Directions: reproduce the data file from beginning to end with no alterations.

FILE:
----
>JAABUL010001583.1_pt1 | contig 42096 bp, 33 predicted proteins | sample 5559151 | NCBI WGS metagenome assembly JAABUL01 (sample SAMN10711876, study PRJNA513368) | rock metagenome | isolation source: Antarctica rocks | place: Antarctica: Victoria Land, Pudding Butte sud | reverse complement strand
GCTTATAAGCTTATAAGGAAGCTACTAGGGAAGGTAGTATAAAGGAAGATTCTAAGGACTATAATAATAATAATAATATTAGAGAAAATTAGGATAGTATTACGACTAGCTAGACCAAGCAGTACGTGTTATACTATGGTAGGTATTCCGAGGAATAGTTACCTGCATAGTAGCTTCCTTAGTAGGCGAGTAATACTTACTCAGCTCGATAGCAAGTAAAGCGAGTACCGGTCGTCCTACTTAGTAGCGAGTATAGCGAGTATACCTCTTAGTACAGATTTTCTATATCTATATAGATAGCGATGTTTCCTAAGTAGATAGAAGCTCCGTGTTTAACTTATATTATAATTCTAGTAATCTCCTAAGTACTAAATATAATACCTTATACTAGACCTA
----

>JAABUL010001583.1_pt1 | contig 42096 bp, 33 predicted proteins | sample 5559151 | NCBI WGS metagenome assembly JAABUL01 (sample SAMN10711876, study PRJNA513368) | rock metagenome | isolation source: Antarctica rocks | place: Antarctica: Victoria Land, Pudding Butte sud | reverse complement strand
GCTTATAAGCTTATAAGGAAGCTACTAGGGAAGGTAGTATAAAGGAAGATTCTAAGGACTATAATAATAATAATAATATTAGAGAAAATTAGGATAGTATTACGACTAGCTAGACCAAGCAGTACGTGTTATACTATGGTAGGTATTCCGAGGAATAGTTACCTGCATAGTAGCTTCCTTAGTAGGCGAGTAATACTTACTCAGCTCGATAGCAAGTAAAGCGAGTACCGGTCGTCCTACTTAGTAGCGAGTATAGCGAGTATACCTCTTAGTACAGATTTTCTATATCTATATAGATAGCGATGTTTCCTAAGTAGATAGAAGCTCCGTGTTTAACTTATATTATAATTCTAGTAATCTCCTAAGTACTAAATATAATACCTTATACTAGACCTA